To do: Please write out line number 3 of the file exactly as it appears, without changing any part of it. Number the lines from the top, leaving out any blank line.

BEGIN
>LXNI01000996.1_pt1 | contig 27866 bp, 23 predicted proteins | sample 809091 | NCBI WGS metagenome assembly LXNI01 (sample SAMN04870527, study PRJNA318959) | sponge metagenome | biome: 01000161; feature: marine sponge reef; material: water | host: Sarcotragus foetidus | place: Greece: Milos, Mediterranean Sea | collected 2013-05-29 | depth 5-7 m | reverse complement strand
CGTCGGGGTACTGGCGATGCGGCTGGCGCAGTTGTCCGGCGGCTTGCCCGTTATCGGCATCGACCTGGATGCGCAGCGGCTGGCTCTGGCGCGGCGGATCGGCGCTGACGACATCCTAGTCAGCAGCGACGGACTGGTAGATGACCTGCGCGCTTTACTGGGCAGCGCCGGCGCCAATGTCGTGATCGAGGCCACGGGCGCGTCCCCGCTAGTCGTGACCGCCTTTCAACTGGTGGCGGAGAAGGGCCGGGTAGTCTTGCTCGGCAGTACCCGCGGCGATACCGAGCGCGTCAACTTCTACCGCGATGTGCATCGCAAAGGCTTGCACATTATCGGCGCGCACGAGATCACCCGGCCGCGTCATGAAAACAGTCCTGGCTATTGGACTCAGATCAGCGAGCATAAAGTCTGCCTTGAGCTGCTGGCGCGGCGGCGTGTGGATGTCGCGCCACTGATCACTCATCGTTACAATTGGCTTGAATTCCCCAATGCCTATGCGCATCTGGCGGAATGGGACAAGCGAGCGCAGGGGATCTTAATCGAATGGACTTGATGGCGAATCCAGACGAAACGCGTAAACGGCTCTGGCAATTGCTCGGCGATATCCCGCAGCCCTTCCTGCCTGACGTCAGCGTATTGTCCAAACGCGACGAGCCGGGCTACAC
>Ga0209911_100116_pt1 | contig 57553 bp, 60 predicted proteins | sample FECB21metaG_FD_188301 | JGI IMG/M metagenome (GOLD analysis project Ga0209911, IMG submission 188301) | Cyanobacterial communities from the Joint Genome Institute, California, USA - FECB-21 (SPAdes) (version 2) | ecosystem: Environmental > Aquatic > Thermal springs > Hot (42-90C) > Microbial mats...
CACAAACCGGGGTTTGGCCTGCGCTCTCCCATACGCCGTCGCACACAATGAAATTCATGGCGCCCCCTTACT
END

>Ga0209911_100116_pt1 | contig 57553 bp, 60 predicted proteins | sample FECB21metaG_FD_188301 | JGI IMG/M metagenome (GOLD analysis project Ga0209911, IMG submission 188301) | Cyanobacterial communities from the Joint Genome Institute, California, USA - FECB-21 (SPAdes) (version 2) | ecosystem: Environmental > Aquatic > Thermal springs > Hot (42-90C) > Microbial mats...